From many decades, carbon dioxide (CO2) is considered as the leading cause of global warming, but methane is more powerful than CO2 in catching the heat in the atmosphere of the Earth.
Methane is naturally formed during the digestion process in animals and during decomposition of organic squanders in wetlands and swampy areas.
Scientists have revealed a new study which claims that cow farts can affect global warming and their effect could be much larger than we assumed. And the study published in the journal Carbon Balance and Management and it suggests that calculations of methane emissions from livestock may have been off by 11 percent.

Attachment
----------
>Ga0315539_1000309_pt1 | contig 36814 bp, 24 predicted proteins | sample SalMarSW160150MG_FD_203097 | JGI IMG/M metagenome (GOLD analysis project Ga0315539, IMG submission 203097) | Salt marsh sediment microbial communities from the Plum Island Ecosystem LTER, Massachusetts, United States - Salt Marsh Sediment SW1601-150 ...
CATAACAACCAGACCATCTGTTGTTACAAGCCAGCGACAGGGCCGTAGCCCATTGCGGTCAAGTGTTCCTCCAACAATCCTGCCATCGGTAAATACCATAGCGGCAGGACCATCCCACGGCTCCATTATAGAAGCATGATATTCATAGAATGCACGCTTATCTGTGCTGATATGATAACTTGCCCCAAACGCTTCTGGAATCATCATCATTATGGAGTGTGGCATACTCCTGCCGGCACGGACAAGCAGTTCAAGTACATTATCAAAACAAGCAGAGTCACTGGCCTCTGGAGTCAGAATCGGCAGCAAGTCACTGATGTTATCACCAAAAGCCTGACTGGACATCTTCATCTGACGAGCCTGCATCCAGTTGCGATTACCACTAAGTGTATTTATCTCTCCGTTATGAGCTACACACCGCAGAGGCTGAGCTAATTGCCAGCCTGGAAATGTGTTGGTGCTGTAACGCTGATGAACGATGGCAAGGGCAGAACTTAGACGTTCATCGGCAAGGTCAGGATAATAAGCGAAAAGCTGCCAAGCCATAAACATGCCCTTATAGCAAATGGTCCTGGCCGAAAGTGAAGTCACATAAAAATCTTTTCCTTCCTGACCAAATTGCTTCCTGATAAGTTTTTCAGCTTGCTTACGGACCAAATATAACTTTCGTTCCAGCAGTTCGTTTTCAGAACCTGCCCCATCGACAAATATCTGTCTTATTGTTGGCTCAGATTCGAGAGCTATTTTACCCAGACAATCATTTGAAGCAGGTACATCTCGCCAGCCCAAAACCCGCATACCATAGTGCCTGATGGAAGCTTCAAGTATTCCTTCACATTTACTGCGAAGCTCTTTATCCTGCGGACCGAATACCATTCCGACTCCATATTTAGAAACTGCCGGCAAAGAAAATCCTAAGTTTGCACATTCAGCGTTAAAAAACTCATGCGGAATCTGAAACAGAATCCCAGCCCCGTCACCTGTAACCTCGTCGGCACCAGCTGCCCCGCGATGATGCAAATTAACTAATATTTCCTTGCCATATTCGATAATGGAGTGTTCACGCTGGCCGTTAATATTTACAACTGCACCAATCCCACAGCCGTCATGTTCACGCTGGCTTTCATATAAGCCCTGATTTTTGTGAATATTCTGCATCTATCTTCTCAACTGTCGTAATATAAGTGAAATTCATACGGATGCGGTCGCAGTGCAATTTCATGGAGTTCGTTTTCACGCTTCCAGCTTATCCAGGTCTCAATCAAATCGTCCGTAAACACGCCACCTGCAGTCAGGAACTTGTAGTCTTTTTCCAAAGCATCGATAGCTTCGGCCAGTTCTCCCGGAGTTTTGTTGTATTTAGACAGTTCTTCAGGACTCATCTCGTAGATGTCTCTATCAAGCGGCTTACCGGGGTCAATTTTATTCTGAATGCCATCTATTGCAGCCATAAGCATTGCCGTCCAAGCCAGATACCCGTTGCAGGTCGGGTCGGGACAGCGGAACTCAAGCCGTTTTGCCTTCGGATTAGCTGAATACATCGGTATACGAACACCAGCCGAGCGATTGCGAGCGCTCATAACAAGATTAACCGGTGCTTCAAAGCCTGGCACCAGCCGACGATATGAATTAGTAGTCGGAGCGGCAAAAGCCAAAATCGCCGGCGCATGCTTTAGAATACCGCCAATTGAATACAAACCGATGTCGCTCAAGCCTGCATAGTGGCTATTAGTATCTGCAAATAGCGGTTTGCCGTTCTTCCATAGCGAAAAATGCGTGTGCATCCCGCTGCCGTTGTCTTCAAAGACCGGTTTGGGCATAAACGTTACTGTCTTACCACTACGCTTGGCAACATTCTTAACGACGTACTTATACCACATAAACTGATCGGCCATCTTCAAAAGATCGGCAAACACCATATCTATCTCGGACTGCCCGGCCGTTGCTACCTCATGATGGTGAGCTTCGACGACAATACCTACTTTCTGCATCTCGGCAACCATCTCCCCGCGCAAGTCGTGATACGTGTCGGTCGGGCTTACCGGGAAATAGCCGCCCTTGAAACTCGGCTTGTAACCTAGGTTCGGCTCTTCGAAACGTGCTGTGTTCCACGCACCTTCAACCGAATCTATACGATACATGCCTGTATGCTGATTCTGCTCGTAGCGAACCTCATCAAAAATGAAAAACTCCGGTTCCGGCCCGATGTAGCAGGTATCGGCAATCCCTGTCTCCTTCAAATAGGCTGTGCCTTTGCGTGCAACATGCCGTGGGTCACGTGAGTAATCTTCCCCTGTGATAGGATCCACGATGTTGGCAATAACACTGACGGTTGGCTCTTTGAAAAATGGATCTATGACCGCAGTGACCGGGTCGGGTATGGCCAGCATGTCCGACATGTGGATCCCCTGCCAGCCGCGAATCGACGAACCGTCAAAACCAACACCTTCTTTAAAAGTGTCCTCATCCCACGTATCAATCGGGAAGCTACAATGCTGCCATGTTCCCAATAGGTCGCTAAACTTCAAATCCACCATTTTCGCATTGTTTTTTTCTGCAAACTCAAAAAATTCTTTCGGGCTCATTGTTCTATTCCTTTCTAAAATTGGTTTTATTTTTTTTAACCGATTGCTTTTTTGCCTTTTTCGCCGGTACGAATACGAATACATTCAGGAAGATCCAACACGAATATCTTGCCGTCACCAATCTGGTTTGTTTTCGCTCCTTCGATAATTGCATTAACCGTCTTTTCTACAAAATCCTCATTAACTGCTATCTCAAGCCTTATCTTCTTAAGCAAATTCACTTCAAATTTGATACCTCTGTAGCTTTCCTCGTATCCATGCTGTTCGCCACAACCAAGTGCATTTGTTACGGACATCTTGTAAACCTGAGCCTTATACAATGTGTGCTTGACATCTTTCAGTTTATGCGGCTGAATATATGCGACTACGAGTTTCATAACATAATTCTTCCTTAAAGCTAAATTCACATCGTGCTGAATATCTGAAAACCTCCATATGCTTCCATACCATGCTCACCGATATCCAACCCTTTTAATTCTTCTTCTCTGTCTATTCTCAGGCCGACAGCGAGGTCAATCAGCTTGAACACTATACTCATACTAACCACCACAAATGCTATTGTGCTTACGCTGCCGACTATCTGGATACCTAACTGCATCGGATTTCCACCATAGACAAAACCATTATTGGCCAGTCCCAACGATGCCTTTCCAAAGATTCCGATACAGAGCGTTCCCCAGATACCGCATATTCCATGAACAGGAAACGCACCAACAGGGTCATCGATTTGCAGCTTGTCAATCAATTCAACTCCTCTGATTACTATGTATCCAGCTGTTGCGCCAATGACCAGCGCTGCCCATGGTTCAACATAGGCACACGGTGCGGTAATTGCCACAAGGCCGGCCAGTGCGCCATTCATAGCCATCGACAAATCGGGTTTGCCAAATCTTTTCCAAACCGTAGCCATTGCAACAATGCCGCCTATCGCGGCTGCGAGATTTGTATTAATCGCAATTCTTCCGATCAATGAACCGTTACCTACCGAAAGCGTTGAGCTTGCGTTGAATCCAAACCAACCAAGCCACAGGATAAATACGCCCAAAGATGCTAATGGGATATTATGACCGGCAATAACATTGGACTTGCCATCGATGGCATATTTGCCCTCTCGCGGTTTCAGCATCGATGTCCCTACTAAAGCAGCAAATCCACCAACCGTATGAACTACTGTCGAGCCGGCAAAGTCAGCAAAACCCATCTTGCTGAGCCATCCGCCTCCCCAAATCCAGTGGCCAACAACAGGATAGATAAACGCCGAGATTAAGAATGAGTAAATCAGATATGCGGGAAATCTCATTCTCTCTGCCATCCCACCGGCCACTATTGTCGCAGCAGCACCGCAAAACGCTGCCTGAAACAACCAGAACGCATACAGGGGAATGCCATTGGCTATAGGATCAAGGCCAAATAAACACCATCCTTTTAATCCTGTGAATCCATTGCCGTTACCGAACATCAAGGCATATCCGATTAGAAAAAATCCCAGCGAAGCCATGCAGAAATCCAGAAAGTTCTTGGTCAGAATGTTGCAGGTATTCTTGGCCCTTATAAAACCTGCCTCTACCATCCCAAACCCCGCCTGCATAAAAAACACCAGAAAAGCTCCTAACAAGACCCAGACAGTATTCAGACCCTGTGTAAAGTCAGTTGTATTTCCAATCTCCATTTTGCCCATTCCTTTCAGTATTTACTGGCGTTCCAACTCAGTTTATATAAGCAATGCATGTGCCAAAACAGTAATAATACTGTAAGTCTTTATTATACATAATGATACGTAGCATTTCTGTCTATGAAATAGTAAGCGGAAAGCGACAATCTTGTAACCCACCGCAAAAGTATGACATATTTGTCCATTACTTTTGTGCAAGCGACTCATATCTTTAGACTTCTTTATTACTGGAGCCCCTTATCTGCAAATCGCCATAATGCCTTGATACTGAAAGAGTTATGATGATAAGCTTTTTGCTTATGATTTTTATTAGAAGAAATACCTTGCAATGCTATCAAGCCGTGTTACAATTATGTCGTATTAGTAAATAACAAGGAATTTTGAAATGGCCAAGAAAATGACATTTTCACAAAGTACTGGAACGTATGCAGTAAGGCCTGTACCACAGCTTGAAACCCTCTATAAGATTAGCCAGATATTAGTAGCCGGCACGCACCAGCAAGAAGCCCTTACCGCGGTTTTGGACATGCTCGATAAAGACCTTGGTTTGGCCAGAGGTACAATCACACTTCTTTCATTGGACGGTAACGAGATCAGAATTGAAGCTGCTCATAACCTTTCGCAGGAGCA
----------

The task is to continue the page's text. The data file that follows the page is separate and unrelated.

Methane is a natural byproduct of the cow’s digestion and has a big relationship with “greenhouse effect,” in which the atmosphere traps the sun’s heat and warms our planet. While carbon dioxide has a big role in this effect, methane is more effective than CO2 when it comes to trapping heat.
NASA’s Carbon Monitoring System research initiative and the US National Aeronautics provided the sponsorship to this project. Joint Global Change Research Institute’s (JGCRI) researchers discovered that 2011’s global livestock methane emissions are 11% higher than the calculations based on recommendations provided by the Intergovernmental Panel on Climate Change in 2006.
“In many regions of the world, livestock numbers are changing, and breeding has resulted in larger animals with higher intakes of food,” said Julie Wolf, lead author of the study. These livestock management’s changes can increase emissions of methane. Methane is one of the main moderators of the Earth’s atmospheric temperature.